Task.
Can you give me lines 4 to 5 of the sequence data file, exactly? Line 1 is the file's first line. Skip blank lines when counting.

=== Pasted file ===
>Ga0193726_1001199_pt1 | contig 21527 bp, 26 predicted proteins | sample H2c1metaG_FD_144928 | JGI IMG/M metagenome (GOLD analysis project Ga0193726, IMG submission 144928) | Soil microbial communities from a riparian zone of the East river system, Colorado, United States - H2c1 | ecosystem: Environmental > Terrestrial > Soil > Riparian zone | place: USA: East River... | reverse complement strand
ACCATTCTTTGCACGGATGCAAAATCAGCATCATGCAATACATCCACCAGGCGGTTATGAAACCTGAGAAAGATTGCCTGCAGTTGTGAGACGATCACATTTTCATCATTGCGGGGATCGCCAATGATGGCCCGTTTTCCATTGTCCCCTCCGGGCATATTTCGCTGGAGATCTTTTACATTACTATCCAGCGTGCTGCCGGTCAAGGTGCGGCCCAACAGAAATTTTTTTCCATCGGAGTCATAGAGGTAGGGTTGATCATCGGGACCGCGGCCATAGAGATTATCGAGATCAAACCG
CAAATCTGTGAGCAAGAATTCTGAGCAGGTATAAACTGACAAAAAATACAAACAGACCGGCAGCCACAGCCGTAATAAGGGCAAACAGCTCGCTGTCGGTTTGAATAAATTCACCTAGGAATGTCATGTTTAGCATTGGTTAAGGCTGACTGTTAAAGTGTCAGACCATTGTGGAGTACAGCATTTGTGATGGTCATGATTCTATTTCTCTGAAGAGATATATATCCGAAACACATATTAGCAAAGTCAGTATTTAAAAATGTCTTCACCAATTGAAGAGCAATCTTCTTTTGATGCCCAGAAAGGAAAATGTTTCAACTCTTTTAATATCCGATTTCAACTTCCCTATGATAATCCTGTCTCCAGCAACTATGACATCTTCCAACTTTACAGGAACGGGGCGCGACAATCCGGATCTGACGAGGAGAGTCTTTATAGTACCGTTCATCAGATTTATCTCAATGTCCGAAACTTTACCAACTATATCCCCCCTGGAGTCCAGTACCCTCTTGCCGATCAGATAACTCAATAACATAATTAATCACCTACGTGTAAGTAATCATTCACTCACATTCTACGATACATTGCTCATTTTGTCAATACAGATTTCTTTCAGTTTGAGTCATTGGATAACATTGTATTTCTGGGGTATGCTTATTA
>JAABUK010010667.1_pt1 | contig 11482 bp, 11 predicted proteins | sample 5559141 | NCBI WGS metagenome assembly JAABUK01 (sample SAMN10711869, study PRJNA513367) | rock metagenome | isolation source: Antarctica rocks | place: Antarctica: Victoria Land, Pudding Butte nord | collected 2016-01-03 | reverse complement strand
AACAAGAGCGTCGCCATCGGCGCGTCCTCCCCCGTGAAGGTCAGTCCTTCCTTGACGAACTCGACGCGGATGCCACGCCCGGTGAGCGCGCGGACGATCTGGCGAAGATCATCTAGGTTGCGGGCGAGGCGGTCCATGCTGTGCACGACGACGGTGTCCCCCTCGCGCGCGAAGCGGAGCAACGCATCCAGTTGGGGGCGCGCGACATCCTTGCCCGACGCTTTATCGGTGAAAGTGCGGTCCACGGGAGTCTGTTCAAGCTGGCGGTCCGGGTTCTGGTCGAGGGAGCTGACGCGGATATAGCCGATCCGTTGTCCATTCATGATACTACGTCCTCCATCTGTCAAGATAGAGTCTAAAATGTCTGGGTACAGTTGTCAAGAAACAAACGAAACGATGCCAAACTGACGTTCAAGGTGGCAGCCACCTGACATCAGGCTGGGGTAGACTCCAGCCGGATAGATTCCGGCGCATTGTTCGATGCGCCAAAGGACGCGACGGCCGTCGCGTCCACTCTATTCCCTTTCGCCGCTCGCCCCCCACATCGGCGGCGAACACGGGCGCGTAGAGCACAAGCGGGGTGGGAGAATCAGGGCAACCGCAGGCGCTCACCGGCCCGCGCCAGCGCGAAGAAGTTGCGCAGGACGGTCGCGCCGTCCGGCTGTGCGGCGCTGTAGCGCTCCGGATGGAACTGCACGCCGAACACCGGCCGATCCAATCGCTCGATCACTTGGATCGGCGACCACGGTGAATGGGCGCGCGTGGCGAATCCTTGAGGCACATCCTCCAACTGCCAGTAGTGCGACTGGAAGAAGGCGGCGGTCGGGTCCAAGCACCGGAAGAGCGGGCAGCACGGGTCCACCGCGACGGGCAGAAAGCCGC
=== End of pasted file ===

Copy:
>JAABUK010010667.1_pt1 | contig 11482 bp, 11 predicted proteins | sample 5559141 | NCBI WGS metagenome assembly JAABUK01 (sample SAMN10711869, study PRJNA513367) | rock metagenome | isolation source: Antarctica rocks | place: Antarctica: Victoria Land, Pudding Butte nord | collected 2016-01-03 | reverse complement strand
AACAAGAGCGTCGCCATCGGCGCGTCCTCCCCCGTGAAGGTCAGTCCTTCCTTGACGAACTCGACGCGGATGCCACGCCCGGTGAGCGCGCGGACGATCTGGCGAAGATCATCTAGGTTGCGGGCGAGGCGGTCCATGCTGTGCACGACGACGGTGTCCCCCTCGCGCGCGAAGCGGAGCAACGCATCCAGTTGGGGGCGCGCGACATCCTTGCCCGACGCTTTATCGGTGAAAGTGCGGTCCACGGGAGTCTGTTCAAGCTGGCGGTCCGGGTTCTGGTCGAGGGAGCTGACGCGGATATAGCCGATCCGTTGTCCATTCATGATACTACGTCCTCCATCTGTCAAGATAGAGTCTAAAATGTCTGGGTACAGTTGTCAAGAAACAAACGAAACGATGCCAAACTGACGTTCAAGGTGGCAGCCACCTGACATCAGGCTGGGGTAGACTCCAGCCGGATAGATTCCGGCGCATTGTTCGATGCGCCAAAGGACGCGACGGCCGTCGCGTCCACTCTATTCCCTTTCGCCGCTCGCCCCCCACATCGGCGGCGAACACGGGCGCGTAGAGCACAAGCGGGGTGGGAGAATCAGGGCAACCGCAGGCGCTCACCGGCCCGCGCCAGCGCGAAGAAGTTGCGCAGGACGGTCGCGCCGTCCGGCTGTGCGGCGCTGTAGCGCTCCGGATGGAACTGCACGCCGAACACCGGCCGATCCAATCGCTCGATCACTTGGATCGGCGACCACGGTGAATGGGCGCGCGTGGCGAATCCTTGAGGCACATCCTCCAACTGCCAGTAGTGCGACTGGAAGAAGGCGGCGGTCGGGTCCAAGCACCGGAAGAGCGGGCAGCACGGGTCCACCGCGACGGGCAGAAAGCCGC